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Read an excerpt from Austin Clarke's WHEN HE WAS FREE AND YOUNG AND HE USED TO WEAR SILKS

The cover of When He Was Free and Young... Features the criss-crossed ankles of a man with a dark skin tone wearing shiny brown shoes.


Writer and academic Rinaldo Walcott in his introduction to When He Was Free and Young and He Used to Wear Silks by Austin Clarke:

“What we witness in Clarke’s work is a multiculturalism from the bottom. It is not romanticized as encounter or as cultural sharing and celebration, but rather as the hard-scrabble life that these Black immigrants lived, and the racism they experienced from their white counterparts, while still retaining joy, conviviality, and community.”


Extract from “What Happened?”

Drinking together, they had not only become drunk often, which was a natural consequence of the amount of drinking they could do; but more importantly, they had opened the most personal secrets and actions of their lives to each other. This was the kind of friendship there was between Henry and Boysie. Living, as they were, as immigrants in Canada had knitted them close in their common fear of the country. Now, away from the influence of Agatha, as Boysie could see that influence over Henry in the way she had decorated his room; and free of her presence everywhere, every minute in the room even when she was in fact absent (and Boysie always visited Henry when Agatha was absent: as if by some instinctual pre-arrangement); with Agatha out of sight, they could sit down with a few glasses of draught beer before them and talk with candour as men sometimes found it necessary to do. Freely. There were many things bothering Henry. And it was some of these that he was telling Boysie about now. He too admitted still seeing Brigitte, the German maid who worked in Forest Hill; but their once close friendship had now withered into something like an occasional orgasm. Henry, who could no longer pretend that he did not know Brigitte, either literally or biblically, confessed too that since he had got married he had visited her three times, “for a little chat.” With all their pasts, certain aspects of which were identical, and which had often headed onto a head-on collision course, they still remained friends. It was to this friendship that Henry was now addressing himself, and his thoughts and his confessions of thoughts which were like monologues spoken as to himself within the privacy of his bathroom, as he sat on the closet seat: but even in the closet at home, Agatha’s presence was there in the clippings pinned to the wall, the clippings which Miss Diamond liked so much. (“Jesus, man! if I look up I see a black face; if I look right and hold my head in my hand as I am straining to fire a shit, I see another face; turning left, the same thing and be-Christ, one day I was having a really tough time, having eaten the wrong kind o’ food, and I had my eyes on the floor and down there, down there on the floor, on the carpet, was an opened magazine of a child from somewhere in the East, hungry as arse and in rags and with a bowl in his hand and at the top of the picture was this word, this one word, CARE! Care-my-fucking-arse, God blind them!”) He could not be as private with his own thoughts in his own bathroom as he was now, talking to Boysie in this public drinking place.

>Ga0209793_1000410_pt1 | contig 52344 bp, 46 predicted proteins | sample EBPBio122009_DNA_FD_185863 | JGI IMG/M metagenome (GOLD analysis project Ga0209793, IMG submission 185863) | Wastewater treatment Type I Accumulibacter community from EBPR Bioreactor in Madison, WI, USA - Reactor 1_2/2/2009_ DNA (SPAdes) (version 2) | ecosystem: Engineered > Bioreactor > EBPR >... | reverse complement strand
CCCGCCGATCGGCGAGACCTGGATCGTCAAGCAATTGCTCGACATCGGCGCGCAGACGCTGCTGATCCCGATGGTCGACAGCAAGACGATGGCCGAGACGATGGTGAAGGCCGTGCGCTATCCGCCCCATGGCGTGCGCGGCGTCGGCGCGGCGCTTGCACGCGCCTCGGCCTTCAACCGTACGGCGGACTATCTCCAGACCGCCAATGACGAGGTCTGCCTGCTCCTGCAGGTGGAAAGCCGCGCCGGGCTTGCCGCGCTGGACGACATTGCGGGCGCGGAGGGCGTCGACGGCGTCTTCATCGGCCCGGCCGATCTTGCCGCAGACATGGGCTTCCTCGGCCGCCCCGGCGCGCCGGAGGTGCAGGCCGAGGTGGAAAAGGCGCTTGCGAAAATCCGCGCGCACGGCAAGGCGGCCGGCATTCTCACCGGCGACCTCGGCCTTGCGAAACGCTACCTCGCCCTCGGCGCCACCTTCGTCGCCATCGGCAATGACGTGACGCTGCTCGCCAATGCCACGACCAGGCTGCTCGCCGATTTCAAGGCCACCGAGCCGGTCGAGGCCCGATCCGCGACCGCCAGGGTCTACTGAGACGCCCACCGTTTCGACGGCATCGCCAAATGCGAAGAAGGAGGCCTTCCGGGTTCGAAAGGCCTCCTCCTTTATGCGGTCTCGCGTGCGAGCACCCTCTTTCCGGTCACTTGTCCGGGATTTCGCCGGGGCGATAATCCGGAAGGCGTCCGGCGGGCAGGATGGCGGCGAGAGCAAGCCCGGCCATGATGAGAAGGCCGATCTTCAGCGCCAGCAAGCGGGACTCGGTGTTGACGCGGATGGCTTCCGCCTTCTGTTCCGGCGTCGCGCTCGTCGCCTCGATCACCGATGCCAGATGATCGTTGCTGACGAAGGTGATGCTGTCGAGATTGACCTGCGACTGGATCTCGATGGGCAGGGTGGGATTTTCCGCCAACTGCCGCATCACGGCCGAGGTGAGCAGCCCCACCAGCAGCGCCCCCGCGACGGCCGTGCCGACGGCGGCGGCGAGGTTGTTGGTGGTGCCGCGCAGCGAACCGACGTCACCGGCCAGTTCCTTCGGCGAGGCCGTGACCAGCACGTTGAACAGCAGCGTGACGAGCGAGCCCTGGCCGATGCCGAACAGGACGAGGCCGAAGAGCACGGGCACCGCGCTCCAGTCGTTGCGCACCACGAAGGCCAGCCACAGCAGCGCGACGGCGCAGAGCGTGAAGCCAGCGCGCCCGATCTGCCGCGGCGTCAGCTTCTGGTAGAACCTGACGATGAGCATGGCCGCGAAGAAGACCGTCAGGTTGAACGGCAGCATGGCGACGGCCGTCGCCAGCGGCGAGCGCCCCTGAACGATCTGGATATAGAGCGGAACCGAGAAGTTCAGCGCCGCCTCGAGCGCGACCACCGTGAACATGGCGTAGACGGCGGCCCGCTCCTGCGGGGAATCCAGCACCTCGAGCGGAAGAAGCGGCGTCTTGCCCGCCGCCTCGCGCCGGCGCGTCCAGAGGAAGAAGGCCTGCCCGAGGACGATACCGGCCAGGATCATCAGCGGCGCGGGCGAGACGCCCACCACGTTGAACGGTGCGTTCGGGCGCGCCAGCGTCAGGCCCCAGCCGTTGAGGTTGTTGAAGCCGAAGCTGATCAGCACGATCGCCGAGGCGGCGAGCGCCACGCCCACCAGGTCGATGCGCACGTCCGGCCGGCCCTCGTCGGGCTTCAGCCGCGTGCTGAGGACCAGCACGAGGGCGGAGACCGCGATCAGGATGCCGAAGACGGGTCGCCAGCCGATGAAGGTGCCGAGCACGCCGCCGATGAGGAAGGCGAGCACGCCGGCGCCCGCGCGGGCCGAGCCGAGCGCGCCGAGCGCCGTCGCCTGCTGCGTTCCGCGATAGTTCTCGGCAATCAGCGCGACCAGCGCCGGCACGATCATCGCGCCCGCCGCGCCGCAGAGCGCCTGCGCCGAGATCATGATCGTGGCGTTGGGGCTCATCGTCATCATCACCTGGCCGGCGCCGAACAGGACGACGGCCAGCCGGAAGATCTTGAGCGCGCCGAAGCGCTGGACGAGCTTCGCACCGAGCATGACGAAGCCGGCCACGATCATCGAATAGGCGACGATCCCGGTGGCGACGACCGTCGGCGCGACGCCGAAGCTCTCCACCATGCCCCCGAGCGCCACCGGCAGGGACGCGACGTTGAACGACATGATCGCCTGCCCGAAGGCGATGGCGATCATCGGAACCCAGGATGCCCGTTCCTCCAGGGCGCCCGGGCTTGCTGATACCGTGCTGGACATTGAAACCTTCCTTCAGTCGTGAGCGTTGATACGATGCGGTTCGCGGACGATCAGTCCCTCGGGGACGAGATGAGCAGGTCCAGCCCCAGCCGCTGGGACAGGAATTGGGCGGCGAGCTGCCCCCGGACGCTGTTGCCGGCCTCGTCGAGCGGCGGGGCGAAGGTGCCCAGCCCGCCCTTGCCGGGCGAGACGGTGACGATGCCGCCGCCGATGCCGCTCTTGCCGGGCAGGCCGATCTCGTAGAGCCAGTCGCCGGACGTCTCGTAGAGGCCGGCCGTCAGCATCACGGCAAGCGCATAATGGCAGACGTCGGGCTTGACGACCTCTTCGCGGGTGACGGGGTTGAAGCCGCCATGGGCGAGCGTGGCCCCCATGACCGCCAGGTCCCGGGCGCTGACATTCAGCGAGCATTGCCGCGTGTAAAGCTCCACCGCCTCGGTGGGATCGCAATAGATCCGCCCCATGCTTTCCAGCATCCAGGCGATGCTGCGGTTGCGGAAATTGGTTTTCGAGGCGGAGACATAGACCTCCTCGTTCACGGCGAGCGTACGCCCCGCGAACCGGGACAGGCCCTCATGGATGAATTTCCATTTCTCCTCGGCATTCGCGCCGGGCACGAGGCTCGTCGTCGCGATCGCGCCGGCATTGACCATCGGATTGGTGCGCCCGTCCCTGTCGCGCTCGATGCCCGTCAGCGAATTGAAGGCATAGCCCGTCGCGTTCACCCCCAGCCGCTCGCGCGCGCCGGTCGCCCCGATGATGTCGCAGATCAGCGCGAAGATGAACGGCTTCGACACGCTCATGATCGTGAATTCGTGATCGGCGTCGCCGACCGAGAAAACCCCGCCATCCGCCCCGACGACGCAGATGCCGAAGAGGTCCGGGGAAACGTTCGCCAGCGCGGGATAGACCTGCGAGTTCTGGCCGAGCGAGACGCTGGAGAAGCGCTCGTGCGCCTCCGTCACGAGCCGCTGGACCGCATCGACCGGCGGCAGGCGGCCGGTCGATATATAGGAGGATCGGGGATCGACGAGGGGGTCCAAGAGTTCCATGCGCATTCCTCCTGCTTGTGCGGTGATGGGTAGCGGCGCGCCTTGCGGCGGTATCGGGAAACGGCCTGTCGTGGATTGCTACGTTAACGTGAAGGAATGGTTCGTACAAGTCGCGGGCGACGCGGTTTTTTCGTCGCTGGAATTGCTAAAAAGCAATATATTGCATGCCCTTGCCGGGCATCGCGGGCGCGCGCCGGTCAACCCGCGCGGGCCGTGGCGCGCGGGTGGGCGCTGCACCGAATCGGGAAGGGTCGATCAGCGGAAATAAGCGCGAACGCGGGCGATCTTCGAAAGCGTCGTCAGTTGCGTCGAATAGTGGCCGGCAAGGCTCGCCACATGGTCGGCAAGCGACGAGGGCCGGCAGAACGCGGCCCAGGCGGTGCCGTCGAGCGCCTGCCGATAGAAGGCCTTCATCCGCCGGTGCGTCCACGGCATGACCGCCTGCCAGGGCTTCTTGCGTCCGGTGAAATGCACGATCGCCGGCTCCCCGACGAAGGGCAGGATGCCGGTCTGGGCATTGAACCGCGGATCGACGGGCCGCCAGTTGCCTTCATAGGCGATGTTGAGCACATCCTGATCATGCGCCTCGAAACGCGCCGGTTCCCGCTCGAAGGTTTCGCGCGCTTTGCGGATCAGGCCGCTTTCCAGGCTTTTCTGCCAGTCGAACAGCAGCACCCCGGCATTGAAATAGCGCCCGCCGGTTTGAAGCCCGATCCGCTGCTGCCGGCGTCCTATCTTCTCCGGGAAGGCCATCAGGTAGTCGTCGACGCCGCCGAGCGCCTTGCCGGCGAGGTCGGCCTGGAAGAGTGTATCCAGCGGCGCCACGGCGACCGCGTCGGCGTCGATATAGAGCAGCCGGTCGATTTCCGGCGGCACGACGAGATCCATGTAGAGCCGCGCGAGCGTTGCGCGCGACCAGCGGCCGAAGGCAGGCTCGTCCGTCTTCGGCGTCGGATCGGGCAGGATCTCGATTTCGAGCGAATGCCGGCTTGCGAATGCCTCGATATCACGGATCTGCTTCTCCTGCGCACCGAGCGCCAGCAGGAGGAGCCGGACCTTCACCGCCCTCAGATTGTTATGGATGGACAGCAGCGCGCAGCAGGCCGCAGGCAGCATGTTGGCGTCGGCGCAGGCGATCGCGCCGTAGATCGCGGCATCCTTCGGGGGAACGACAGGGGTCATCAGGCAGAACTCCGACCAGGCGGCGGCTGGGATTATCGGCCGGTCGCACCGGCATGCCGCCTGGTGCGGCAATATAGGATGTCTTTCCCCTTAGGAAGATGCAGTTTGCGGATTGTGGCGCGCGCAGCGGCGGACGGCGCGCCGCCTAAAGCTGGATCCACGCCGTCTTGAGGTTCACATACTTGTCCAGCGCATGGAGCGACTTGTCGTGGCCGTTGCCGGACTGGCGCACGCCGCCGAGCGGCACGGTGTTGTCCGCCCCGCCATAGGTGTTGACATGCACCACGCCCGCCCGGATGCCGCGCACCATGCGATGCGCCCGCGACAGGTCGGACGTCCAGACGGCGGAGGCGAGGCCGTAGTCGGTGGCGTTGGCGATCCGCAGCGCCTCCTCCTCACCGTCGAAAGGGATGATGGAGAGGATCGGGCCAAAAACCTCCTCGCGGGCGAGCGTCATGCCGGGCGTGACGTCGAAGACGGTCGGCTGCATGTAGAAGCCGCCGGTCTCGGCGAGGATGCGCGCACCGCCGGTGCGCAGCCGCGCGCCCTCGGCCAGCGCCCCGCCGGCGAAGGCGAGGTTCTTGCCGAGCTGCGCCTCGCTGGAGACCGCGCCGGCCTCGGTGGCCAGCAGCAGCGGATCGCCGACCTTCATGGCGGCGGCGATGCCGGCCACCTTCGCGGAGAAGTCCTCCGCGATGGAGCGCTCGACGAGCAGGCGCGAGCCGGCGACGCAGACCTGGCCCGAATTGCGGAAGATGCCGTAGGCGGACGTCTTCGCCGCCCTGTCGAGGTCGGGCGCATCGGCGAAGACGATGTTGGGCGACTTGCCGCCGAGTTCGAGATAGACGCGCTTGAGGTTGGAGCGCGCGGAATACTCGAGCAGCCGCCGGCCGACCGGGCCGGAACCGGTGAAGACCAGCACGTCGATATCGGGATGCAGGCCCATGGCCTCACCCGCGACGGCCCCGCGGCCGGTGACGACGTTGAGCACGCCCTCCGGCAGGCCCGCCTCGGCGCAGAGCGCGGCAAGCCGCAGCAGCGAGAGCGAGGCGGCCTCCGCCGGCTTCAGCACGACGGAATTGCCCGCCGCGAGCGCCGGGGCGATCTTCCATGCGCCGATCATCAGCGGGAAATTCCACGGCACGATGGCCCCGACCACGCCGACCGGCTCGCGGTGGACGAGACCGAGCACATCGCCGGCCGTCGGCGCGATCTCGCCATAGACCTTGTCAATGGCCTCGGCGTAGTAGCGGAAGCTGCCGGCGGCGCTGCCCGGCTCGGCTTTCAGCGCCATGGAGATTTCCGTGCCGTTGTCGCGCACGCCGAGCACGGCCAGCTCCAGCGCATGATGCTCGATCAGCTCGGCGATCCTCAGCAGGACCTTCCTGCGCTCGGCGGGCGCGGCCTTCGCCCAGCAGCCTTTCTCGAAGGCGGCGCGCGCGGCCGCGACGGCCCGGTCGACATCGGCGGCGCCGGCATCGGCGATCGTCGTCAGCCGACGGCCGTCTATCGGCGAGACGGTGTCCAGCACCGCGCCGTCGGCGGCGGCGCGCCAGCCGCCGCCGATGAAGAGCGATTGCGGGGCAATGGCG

“I been meaning to tell you all this a long time, man,” he was saying. “But I was catching my arse royally, as the Trinidadians say; and I couldn’t breathe, man. First thing was the police coming and breaking up the wedding reception at your place. Well, Agatha hasn’t get over that yet, and I don’t think she ever would. But I don’t blame her anymore. Because, look at it as it is, man, and you would have to agree with her, although I nearly killed her dead as hell that night for saying the same thing. But you have to agree with her. If it was in another district in Toronto, like Forest Hill or Rosedale or the Bridle Path or even in fucking Willowdale, or north on Avenue Road, up there by Upper Canada College, no fucking cop, rookie or no rookie, would be so stupid as to break up a wedding party because somebody complain bout the noise! That goddamn cop would think twice, three times even, before he knocked on them rich people’s door, saying he come to complain about the noise at a wedding party. But that is life, and we have to see it as life and then move on, boy. But when that was settled, then came the hunting for a napartment. Man, hunting for a napartment in this place, a black man and a white woman walking down the street looking for a napartment, a decent place to live . . . Jesus God! . . . well, I don’t have to tell you. Sometimes I was angry as arse. Sometimes I was embarrass. Sometimes, I just laughed. But all the time I was thinking about my wife, this goddamn rich woman and she can’t get a decent place to rent, merely be-fucking-cause she happened to be walking beside a man with the wrong fucking brand o’ colour. Just before you dropped in I had just come back from walking up along Lowther Avenue, and I see some real nice places up there, with good apartments. Man, I would enter a door, or knock on a door, and the first thing I see is this big change in the woman’s face, or the man’s face, and then there is this big explanation and excuses and I can’t get inside that fucking door or drawing room at all; and I can’t sit down with a drink or a cup of tea or coffee and discuss the terms o’ renting and rent that the apartment involved, I can’t behave like a human-civilized-fucking-being; I gotta see a napartment, and before that man could change his goddamn eyelids I gotta shout, “I take it! I take it!”, and hope, goddammit, that the man get frightened for me, and rent me the place, and then, because I haven’t had time to look over the place, I find out that I have rented a fucking pig-sty! and I see other people from a front window sitting down discussing things, a napartment maybe, rent and jobs, a lot o’ people in this city doing it, and I walk all over this fucking city of Toronto and I see people sitting down in living rooms, man and wife, man and common-law woman, discussing a problem like human beings, and I see these goddamn immigrants get off a blasted boat from some jungle in Europe, and in Australia or South Africa be-Jesus Christ, and I see them two-days later, godblindthem! and they’re walking bout this place as if they own the whole of fucking Canada, just because they’re white! I hear the same thing happens in England, in the States, all over this fucked-up white man’s world. I still can live through this, because I am a goddamn Wessindian. But I couldn’t live through it if this was the States and I was a born American black man. I mean, certain times, a certain time comes in your fucking life when you want a nice place to live, you want to relax and ease-up offa hustling. You want to put down the placards and ease-up offa picketing and demonstrating. Agatha wants to live in a house, a nice old house like some they have in this place, on Elgin or Collier or even the same Lowther. She doesn’t like these modern factories they building nowadays and calling them luxury apartments. The only thing luxurious bout them is the fucking rent, Boysie. You know that, because you live in one . . .”